Dau also noted that the Khartoum government has been imposing punitive and discriminatory oil movement fees against South Sudan, which he said was a penalty for its secession. A further issue is that Khartoum is demanding $15bn in compensation for the loss of its southern provinces, a bid which (wholly unsurprisingly) Juba has opposed. In talks held under the auspices of the African Union and former South African President Thabo Mbeki, a proposal has been put forward for $5bn to be paid to the north over five years. ‘South Sudan won’t agree to Mbeki’s latest plan and there are lots of other issues, from border demarcation to debt and compensation that makes negotiations on oil even harder,’ noted Marc Mercer, an East Africa specialist at risk consultancy Eurasia Group in London.
‘With the two sides so polarised, with different expectations, and operating on principle rather than pragmatism, it is difficult to negotiate. I don’t hold up much hope for current talks to lead to a quick agreement.’ 

Uncertain futures

Kathelijne Schenkel, an official at the European Coalition on Oil in Sudan (ECOS) said that with no deal, she predicts Khartoum retaliating hard on South Sudan for the current military strife in the northern border states of South Kordofan and Blue Nile, which the north blames on the Southern People’s Liberation Army North (SPLA-N) group. This group used to be part of the military alliance that won independence for South Sudan. The boundary between northern Sudan and South Sudan is not fully demarcated, and both sides have failed to resolve ongoing border disputes, with the oil-rich Abyei
area (part of South Kordofan) being a particular flashpoint. ‘For the north, Abyei it is not strategically important and does not carry the same political or symbolic value as it does for the south. This allows the Sudanese authorities to use the issue as a bargaining chip in negotiations, and this is why the north invaded and took control of Abyei last year,’ said Jean- Baptiste Gallopin, a South Sudan analyst at global consultancy firm Control Risks.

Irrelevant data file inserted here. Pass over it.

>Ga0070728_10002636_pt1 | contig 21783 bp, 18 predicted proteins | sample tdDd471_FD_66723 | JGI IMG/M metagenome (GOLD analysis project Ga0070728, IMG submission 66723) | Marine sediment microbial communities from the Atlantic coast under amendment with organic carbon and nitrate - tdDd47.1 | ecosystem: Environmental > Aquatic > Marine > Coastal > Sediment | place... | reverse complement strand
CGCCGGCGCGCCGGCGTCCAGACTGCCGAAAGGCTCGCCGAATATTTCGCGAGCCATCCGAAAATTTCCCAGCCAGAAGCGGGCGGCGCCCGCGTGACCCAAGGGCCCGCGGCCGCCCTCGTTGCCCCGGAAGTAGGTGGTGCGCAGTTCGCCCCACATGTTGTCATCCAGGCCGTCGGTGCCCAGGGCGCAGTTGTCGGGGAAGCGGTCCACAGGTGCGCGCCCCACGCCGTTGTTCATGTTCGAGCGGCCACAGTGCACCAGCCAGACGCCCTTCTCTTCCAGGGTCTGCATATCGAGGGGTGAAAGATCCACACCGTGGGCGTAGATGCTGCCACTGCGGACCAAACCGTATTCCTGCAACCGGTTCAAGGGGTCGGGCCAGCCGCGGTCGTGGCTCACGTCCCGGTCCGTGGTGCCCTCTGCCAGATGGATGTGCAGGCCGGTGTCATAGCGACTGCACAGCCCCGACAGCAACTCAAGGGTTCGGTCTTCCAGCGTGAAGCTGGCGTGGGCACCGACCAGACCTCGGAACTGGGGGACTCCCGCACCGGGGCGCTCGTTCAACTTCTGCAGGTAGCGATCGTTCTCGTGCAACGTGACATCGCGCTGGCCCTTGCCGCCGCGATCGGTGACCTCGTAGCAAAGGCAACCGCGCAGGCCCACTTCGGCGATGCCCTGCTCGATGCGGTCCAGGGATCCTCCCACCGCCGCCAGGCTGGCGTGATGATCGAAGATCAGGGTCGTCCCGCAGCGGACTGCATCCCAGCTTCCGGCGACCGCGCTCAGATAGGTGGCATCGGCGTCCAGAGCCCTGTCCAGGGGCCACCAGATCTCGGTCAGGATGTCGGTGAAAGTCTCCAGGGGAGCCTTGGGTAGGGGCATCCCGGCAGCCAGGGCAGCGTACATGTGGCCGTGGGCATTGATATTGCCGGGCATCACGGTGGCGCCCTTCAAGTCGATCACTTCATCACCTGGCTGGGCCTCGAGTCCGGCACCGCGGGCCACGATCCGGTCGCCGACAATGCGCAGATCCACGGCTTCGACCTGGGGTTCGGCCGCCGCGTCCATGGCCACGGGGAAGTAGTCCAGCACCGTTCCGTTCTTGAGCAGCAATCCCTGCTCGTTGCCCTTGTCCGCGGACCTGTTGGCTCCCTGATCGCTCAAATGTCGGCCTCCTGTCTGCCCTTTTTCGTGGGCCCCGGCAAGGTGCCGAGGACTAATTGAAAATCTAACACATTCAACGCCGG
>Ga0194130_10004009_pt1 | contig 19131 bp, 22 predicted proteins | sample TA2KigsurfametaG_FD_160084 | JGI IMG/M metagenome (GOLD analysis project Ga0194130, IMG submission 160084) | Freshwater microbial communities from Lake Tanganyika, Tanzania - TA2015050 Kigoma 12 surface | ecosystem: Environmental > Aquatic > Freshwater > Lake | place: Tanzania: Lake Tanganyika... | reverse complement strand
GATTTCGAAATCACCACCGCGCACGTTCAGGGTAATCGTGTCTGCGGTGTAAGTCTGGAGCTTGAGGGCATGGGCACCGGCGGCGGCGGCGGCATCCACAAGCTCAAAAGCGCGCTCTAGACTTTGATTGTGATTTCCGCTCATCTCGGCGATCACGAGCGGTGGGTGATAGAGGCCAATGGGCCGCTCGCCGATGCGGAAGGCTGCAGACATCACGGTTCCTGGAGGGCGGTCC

‘The referendum to determine whether Abyei belongs to the north or the south is not likely to take place any time soon, and the status of the district is now only likely to be solved as part of a broader bilateral agreement on key issues such as border delineation and oil,’ he said. Schenkel added that these oil disputes, and the risk of military instability along the new frontier, have made international oil companies (IOCs) reluctant to make extra investments in the region. The dominant operating companies in both northern and South Sudan are currently the China National Petroleum Corporation, Malaysia’s Petronas and India’s Oil and Natural Gas Corporation. In theory, western players could try and grab a piece of this pie – especially given that the US lifted its sanctions on South Sudan’s oil industry back in December 2011, which had been imposed when they were under the control of the northern Sudanese. ‘I think facilitating the entry of western companies was the objective behind the US’ decision to lift sanctions, but from a practical point of view we’ve seen little interest in South Sudan from large new players so far,’ said Gallopin. ‘I think the reasons for that is major uncertainty of the future of bilateral relations, major uncertainty on oil export routes in the coming years and the continued lack of a regulatory environment for the oil sector in South Sudan. The government has yet to pass a petroleum law that was initially drafted two years ago, and there is still no clarity on tax rates and customs rates, so the environment is very unclear from the point of view of investors.’